The ARC funded hundreds of undoubtedly useful projects. The association, which was recognised as being of public utility, was supported by hundreds of medical specialists. However, its prosperity caused its downfall as well as that of its head and his communicators, as Jacques Crozemarie thought that he should be recompensed for his creation in the form of gifts, subsidies and benefits for his personal life (such as a swimming pool), which he asked for from his communicators. In June 2000, he received a final sentence for breach of trust and misuse of company assets, consisting of four years’ imprisonment, a fine of 2.5 million francs and 200 million francs in damages to be paid to the ARC. As one of his communicators had been killed in a car accident before the trial, the other was convicted for having been overpaid by the association, sometimes using legally questionable but economically viable tax methods.
This trial raised two main points, the first of which concerned the difficulty of “making money” in charity work while the association was built up by its creators and funded many indisputably useful projects. This was coupled with the symbolically “unacceptable” fact that only 27% of the funds collected were allocated to research while the rest paid operating expenses. Moreover, in France’s sociological consciousness, charity work should not make money for its creators. In the collective unconscious, it is inspired by devotion, charity and activism and must not bring any “benefits” from public donations. All the necessary legal tools were there for a criminal prosecution, given the French definition of breach of trust and misuse of company assets.
The second point is that this was one of the first mass trials in France. Under French law, all donors were entitled to file a civil action and claim damages for the “abuses” that had been committed regarding their donations.
A 500-seat room had to be created to hold the trial in the lobby of the Palais de Justice, then in the Ile de la Cité at the very heart of Paris. It was the first time that this had been done and there were many technical problems, particularly the layout with the defendants seated in the first two rows and the lawyers ten rows behind them. The organisational lessons learned were very useful in later hearings, such as in the Air Inter Flight 148 case (750 seats) and especially in the AZF factory explosion case (1,500 seats) and the PIP breast implant case (1,300 seats).
The large number of people bringing civil actions, a process that does not exist in other countries, explains why mass trials are handled in this way in France. At the International Criminal Court, in contrast, the debate takes place in a normal courtroom and is broadcast on video in rooms, with a delay of a few minutes to check that everything said is understandable.
All the protagonists in the ARC case have now died. Their successors as now some of the biggest agents in the association, which has continued to provide the same services as before but operating normally and using the same fundraising techniques.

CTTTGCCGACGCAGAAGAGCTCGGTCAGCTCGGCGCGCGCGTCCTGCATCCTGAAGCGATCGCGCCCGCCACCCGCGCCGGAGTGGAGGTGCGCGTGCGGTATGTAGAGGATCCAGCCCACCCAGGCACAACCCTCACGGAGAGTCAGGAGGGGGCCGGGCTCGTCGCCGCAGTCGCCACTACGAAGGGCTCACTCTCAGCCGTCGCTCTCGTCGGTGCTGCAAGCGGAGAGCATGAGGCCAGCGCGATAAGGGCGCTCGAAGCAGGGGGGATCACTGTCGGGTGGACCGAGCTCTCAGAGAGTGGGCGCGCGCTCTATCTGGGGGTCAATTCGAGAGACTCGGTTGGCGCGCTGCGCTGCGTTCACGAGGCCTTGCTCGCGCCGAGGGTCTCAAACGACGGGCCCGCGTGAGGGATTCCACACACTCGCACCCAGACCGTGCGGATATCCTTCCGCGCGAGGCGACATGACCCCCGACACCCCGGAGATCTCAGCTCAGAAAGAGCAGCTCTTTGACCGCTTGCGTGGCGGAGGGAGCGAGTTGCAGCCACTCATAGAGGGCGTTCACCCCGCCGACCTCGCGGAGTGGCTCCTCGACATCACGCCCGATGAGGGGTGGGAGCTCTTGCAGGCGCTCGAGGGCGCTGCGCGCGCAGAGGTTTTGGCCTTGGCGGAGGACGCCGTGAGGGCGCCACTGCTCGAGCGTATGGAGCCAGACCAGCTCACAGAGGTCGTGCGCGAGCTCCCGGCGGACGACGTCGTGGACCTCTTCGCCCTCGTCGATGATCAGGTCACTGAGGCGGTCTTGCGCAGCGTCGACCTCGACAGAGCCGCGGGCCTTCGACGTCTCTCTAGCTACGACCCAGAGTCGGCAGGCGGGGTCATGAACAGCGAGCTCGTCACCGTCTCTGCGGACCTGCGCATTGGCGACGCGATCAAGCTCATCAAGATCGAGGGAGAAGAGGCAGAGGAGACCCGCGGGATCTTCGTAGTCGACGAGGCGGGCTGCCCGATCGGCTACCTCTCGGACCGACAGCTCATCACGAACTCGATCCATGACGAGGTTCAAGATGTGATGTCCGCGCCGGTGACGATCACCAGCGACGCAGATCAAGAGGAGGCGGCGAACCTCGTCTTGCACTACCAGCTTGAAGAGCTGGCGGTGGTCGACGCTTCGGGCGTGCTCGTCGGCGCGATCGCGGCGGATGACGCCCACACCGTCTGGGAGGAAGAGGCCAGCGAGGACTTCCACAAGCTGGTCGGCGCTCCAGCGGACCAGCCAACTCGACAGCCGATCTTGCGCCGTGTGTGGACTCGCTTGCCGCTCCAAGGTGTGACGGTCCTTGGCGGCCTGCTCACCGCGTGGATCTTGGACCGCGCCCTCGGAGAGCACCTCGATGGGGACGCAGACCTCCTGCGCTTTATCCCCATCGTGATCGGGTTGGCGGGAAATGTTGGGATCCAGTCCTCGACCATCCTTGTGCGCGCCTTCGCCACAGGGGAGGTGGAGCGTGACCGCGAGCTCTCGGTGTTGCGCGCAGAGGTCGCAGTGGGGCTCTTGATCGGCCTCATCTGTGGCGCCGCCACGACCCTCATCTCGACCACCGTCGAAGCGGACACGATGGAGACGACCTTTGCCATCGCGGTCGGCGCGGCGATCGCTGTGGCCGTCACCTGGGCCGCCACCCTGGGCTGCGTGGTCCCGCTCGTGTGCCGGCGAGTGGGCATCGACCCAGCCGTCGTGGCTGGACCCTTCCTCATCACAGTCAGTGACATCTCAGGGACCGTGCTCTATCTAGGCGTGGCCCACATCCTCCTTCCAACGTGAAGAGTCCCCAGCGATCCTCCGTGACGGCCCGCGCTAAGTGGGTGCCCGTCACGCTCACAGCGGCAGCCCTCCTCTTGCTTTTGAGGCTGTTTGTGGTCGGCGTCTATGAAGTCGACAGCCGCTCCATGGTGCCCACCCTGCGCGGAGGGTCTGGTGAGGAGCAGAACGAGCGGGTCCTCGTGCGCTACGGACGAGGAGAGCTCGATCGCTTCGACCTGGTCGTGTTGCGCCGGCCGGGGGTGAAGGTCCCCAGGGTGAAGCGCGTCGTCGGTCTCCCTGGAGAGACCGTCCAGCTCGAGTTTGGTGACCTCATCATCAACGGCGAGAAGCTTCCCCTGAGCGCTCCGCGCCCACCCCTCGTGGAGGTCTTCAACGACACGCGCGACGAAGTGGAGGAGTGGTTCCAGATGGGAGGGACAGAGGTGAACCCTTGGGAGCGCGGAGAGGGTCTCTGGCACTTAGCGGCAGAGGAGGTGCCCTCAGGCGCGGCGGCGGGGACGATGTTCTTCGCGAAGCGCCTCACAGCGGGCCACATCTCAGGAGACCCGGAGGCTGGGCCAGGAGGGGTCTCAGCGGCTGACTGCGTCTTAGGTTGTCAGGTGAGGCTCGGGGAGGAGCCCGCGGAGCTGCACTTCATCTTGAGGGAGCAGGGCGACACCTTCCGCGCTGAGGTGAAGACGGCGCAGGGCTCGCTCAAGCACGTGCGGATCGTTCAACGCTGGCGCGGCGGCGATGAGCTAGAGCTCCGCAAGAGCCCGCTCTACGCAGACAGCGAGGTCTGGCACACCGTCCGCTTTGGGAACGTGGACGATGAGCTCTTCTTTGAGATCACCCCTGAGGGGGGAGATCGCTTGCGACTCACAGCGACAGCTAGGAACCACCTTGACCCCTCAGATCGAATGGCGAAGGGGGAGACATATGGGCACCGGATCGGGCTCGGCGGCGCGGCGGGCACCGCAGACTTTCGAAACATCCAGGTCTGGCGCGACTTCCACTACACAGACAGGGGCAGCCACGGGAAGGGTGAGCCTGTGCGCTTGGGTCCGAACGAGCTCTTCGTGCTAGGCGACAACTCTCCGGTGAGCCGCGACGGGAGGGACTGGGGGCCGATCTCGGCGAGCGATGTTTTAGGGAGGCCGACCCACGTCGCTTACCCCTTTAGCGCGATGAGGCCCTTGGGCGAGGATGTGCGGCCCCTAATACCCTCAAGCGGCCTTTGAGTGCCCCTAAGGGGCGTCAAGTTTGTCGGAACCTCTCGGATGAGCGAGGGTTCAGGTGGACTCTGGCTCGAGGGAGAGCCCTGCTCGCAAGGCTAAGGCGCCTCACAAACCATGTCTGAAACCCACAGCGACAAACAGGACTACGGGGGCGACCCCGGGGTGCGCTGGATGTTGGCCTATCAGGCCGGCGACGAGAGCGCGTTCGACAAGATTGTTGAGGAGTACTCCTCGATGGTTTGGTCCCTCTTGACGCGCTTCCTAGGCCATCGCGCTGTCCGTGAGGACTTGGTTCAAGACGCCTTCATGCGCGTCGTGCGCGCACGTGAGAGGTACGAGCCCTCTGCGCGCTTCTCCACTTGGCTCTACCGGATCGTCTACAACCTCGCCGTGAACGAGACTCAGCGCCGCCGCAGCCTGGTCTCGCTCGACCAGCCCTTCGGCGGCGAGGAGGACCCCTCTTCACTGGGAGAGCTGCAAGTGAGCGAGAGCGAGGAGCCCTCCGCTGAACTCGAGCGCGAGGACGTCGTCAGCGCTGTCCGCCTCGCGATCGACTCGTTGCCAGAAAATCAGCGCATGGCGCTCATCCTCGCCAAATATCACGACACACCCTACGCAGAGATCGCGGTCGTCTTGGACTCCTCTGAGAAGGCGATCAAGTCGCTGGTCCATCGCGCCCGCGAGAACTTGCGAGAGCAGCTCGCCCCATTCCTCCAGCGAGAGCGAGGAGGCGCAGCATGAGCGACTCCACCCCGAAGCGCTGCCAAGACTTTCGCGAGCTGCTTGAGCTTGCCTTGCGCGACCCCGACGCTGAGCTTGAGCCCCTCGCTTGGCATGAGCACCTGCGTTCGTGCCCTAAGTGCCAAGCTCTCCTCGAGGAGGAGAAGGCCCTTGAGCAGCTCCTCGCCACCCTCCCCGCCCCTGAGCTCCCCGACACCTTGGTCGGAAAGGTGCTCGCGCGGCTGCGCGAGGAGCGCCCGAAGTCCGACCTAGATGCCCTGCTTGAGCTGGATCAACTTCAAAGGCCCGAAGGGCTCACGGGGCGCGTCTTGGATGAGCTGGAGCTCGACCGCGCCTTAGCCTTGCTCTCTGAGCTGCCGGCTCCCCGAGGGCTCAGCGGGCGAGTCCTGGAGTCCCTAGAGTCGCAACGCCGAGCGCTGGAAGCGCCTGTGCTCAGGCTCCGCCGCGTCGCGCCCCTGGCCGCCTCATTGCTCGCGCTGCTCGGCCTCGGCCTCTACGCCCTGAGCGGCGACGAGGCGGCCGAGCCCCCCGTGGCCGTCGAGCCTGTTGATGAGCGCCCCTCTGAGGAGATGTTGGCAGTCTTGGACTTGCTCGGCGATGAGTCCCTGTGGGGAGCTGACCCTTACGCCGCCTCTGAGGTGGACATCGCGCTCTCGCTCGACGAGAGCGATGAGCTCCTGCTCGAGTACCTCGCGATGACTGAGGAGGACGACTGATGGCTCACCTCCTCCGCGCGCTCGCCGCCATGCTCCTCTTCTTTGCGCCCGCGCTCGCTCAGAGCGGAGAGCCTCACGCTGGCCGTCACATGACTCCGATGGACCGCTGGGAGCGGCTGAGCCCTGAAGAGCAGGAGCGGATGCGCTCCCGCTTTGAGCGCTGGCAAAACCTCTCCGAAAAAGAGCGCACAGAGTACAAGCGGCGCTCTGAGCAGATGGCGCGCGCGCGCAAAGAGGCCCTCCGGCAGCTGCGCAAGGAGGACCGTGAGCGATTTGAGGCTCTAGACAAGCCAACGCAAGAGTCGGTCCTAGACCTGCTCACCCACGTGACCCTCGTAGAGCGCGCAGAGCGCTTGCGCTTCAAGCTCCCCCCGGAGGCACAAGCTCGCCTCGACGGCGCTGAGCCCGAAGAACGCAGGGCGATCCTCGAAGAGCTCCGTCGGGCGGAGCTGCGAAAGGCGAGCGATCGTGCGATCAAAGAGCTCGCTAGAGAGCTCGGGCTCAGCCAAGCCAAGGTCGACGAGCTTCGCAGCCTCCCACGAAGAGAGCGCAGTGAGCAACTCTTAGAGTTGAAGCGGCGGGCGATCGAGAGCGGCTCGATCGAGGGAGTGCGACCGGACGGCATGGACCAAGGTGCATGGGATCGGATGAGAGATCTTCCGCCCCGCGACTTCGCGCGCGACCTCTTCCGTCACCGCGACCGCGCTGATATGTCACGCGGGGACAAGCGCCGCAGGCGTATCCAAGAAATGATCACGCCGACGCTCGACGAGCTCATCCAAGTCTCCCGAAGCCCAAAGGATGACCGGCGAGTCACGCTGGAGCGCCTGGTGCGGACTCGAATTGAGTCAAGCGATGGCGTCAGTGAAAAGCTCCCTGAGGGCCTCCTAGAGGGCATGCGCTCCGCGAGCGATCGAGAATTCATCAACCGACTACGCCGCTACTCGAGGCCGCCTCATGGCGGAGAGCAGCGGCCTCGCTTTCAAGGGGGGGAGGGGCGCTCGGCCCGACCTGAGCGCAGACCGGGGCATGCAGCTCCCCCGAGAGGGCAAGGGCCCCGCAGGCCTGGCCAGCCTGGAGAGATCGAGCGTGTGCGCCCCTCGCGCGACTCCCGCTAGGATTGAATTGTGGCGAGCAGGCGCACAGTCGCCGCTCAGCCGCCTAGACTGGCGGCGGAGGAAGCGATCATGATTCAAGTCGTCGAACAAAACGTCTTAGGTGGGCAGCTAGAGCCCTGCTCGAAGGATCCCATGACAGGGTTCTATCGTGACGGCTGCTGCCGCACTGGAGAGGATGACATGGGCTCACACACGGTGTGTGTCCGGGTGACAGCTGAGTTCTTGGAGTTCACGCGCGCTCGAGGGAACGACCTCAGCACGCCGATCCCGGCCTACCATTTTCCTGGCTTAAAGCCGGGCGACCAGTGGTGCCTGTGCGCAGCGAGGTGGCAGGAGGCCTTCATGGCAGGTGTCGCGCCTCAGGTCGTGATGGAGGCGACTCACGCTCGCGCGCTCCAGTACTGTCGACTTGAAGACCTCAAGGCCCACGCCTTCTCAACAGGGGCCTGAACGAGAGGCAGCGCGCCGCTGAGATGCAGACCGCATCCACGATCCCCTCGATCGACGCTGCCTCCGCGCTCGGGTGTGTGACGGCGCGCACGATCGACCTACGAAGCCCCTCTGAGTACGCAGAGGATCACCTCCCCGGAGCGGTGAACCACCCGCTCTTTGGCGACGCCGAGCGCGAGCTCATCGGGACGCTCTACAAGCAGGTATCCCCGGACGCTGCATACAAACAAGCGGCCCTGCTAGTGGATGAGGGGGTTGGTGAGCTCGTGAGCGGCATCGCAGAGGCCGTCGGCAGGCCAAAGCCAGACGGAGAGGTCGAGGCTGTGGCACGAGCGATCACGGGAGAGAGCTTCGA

On 21 September 2001, an explosion at the AZF factory in Toulouse killed 31 people and injured more than 2,500, the biggest industrial accident since the war. The factory belonged to the Total Group’s Grande Paroisse subsidiary. Given the scale of the problems to be resolved, on the civil level with compensation for the victims, on the administrative level and on the criminal judicial level, 10 partners or associates from three law firms intervened (DSL — leading counsel for the defence— and his team alongside Jacques Monferran and his team from the Monferran firm in Toulouse and Jean-Pierre Boivin and his team from the Boivin firm).
Processing of compensation claims
Prior to any criminal proceedings, the overriding priority in this case was the compensation of the victims, for which it was impossible to envisage judicial processing through the courts. On the initiative of both the defence and the President of the Court of First Instance, an alternative organisation was set up almost immediately to handle disputes, with a monitoring committee chaired by a magistrate, the future Director of Civil Affairs, and consisting of the public prosecutor and the lawyers of victim support associations. This was the first time in France that such an organisation had been set up.
A consensus rapidly emerged in the compensation process. The objective was for the company to pay as quickly and as much as possible. This resulted in an envelope of approximately 2.5 billion euros paid out first in the very first months and then as claims were made. Total had delegated one of its directors to settle any problems that arose on the spot. Monferran in Toulouse played a major role in ensuring the success of this compensation work.
On that occasion, a new form of injury was recognised in the nomenclature, that of “special injury” resulting from the addition of several injuries which together constitute a different, new injury.
Criminal handling of the case
The criminal processing has been affected by several toxic orientations.
Firstly, the Public Prosecutor stated three days after the explosion that there was a 90 to 99% chance that it was an accident, without any grounds for saying so. Admittedly, the incident occurred ten days after 11 September and the terrorist attacks in New York, and legitimate public order concerns had prompted the government to avoid any witch-hunt that might have provoked violent reactions in some districts. However, these statements by the Public Prosecutor demobilised the police by preventing it from immediately taking the necessary steps to be able to complete the investigation into an attack: